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Halfway to Hell: filmcritic.com’s Mid-Year Roundup, 2001

We’re six lonely months into 2001, a time of such pathetically dismal cinema that I feel akin to Scatman Crothers roving the halls of the Overlook. ‘Hello? Anybody here? HELLOOOOOOO? ANYBODY HERE?’ Instead of Jack Nicholson jumping out with an axe, though, the most terrifying sight of the summer will probably be sell-out Tim Burton’s painfully generic looking Planet of the Apes. At least with crapola like Pearl Harbor and Swordfish, it was a foregone conclusion: They never had a chance. Burton is a different kettle of fish altogether: This guy was making weird personal statements that were actually pretty good, reaching his zenith with the heartfelt Ed Wood. When Hollywood failed to give him the support he deserved, he fell into a slump. Apes doesn’t even have Christopher Walken on board to provide some glimmer of hope, though at least he was around to liven up the Spike Jonze-Fatboy Slim music video, ‘Weapon of Choice.’ I haven’t seen it, but some claim it’s the movie of the year!

We’re drowning in a sea of mediocrity that makes one thankful Moulin Rouge is around. Our editor, Christopher Null, absolutely loved it. I despised it with passion. Jeez, this is a good thing! At least there’s a flick out right now which inspires genuine commitment one way or the other, though I’ll admit I haven’t been so baffled by a movie since The Island of Dr. Moreau (and Jim Broadbent’s pinch-me rendition of Madonna’s ‘Like a Virgin’ is right up there with Marlon Brando and Mini-Me rolling over Beethoven on the grand piano. There are the moments, my friends, that make going to the movies worthwhile — and only prove that there’s a thin line between dreadful and cosmic).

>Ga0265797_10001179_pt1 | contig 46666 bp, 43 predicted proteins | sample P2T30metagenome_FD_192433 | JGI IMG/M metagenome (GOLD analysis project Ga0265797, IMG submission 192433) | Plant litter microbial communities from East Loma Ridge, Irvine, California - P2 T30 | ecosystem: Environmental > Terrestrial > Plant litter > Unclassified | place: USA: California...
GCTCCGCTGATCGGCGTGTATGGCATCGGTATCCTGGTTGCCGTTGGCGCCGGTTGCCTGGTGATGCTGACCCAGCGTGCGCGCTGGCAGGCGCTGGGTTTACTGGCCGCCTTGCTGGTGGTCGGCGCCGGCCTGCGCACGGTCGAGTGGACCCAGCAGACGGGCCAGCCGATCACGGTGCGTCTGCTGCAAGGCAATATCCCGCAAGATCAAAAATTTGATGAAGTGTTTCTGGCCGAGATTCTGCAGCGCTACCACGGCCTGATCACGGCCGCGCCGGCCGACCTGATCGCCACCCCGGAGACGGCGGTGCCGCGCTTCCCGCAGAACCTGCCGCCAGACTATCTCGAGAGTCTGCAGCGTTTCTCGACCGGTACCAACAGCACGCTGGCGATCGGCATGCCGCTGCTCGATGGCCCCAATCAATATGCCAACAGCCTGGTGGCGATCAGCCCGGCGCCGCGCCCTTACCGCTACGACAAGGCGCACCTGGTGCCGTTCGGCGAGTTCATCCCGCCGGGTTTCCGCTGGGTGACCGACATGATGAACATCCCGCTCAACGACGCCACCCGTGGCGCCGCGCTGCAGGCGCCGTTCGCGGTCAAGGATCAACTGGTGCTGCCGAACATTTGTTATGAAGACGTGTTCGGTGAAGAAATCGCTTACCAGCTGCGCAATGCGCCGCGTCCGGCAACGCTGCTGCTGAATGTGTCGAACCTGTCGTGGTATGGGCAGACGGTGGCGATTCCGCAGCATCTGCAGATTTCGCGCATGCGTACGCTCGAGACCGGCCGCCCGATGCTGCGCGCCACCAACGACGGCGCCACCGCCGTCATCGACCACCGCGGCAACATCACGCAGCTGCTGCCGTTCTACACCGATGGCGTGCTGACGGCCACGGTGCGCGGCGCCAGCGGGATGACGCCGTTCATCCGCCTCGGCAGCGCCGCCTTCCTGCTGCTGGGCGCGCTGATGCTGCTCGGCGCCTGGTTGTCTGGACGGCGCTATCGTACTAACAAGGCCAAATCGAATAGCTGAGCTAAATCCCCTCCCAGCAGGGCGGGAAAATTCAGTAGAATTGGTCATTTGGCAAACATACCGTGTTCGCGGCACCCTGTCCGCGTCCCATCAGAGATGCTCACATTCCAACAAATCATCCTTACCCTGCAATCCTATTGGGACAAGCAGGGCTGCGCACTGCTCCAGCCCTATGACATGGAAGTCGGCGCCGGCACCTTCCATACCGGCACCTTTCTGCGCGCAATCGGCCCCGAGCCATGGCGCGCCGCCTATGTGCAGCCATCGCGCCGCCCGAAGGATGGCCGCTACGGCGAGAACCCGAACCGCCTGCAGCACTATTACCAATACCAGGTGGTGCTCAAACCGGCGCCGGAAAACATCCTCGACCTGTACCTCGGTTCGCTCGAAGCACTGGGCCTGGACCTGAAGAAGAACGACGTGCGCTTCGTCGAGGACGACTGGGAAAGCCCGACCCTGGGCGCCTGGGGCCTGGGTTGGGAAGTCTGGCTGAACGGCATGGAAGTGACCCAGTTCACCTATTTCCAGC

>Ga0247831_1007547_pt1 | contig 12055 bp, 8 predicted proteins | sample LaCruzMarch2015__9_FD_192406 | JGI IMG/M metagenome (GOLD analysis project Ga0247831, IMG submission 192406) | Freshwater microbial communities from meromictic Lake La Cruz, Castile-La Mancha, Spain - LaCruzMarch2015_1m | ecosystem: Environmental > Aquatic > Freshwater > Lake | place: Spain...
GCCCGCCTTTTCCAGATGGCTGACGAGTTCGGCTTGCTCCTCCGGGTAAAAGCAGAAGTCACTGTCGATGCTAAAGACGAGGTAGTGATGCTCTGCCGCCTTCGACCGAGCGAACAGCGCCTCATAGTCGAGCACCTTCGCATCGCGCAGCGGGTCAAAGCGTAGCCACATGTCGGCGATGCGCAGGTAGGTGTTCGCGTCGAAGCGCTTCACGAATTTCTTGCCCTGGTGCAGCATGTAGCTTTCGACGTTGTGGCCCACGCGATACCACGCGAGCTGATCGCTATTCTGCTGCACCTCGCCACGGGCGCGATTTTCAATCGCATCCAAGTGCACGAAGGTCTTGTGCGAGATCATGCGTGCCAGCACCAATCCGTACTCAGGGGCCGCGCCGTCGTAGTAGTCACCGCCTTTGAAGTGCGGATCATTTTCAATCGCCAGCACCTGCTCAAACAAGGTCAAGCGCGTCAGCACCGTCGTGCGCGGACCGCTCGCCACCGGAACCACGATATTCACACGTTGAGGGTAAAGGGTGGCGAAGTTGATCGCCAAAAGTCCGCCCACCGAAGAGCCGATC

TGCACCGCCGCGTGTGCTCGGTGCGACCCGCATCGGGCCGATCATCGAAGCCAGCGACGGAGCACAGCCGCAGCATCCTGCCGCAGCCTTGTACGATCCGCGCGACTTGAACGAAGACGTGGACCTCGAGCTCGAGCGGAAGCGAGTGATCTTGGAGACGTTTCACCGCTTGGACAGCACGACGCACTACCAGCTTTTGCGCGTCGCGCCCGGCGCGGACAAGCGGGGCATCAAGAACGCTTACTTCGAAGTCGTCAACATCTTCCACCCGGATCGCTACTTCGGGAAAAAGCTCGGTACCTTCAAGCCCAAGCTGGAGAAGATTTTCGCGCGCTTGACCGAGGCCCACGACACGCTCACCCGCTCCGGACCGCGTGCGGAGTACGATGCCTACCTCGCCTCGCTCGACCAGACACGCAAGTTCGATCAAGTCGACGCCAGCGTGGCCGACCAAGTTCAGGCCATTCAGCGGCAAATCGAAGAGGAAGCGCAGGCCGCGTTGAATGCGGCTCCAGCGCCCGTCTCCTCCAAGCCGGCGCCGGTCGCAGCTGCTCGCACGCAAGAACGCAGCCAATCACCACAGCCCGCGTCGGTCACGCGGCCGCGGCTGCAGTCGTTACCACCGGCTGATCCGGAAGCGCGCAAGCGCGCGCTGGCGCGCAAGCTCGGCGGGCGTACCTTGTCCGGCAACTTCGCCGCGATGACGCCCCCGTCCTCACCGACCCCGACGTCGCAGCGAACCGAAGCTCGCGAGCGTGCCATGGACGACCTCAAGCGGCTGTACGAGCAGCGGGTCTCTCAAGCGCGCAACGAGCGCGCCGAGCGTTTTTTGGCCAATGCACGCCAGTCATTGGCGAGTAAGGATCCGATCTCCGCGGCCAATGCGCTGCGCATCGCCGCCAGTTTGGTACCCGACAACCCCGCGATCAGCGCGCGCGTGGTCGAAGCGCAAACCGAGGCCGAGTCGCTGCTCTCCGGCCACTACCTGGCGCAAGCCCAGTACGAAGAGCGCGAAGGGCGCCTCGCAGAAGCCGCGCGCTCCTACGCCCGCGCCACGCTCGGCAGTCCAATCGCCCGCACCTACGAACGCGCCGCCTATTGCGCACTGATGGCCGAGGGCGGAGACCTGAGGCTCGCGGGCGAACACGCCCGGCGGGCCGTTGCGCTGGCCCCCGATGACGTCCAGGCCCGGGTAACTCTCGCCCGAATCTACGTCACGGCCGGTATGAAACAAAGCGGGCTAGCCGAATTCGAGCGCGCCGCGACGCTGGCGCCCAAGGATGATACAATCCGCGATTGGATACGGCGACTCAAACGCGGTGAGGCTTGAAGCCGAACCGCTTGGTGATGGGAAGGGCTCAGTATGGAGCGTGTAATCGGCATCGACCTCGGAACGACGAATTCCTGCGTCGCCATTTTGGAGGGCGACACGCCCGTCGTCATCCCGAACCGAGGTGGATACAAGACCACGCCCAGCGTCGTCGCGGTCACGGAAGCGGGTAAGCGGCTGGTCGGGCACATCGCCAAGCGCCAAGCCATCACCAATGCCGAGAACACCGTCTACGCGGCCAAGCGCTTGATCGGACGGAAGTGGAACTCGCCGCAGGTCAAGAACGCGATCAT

Andre Gregory once said that in the future, people would pay good money to be castrated just in an attempt to feel something. He wasn’t far off the mark, considering the numb acceptance of whitewashed movies and music. I’d start rattling off a list of names, but what would be the point? We’ve already forgotten them, just as Evolution will be a foggy memory in to weeks. By the time we reach August, no one will remember that David Duchovny was in a movie this summer at all. Did Kevin Costner do a movie earlier this year? Or how about Penelope Cruz? My point exactly. I seem to recall this has been a particularly bad year for Brendan Fraser, but that doesn’t bother me in the slightest. As my 12-year old kid brother said, ‘Harrison Ford can still kick Fraser’s punk ass!’ Well said, my good lad.

Shrek was a punchy little number. Sticking to the conventions of the fairy-tale with a few postmodern tweaks, it was pleasing to actually see a ‘positive message movie’ for kids that could make ’em feel good about their crappy lives. To paraphrase the terrific opening monologue from Velvet Goldmine, ‘Childhood, adults always say, is the happiest time in life — but Jack Fairy knew better. He knew there were others like him, chosen for a great gift, and someday, the whole stinking world would be theirs!’ Yeah, the outcasts and underdogs prevail for once. Yet for every ballsy music choice (John Cale’s melancholic cry of ‘Hallelujah’), there was a Smashmouth number that will be dated in six months. I’m also not a fan of computer animation — and don’t even get me started on Final Fantasy. That ‘cinematic’ counterattack to the noble profession of acting will only serve to numb our cultural palate, though after the ‘let’s put on a talent show’ pomposity of The Anniversary Party and The King is Alive, who can blame them? Indulgence paves the way for neglect.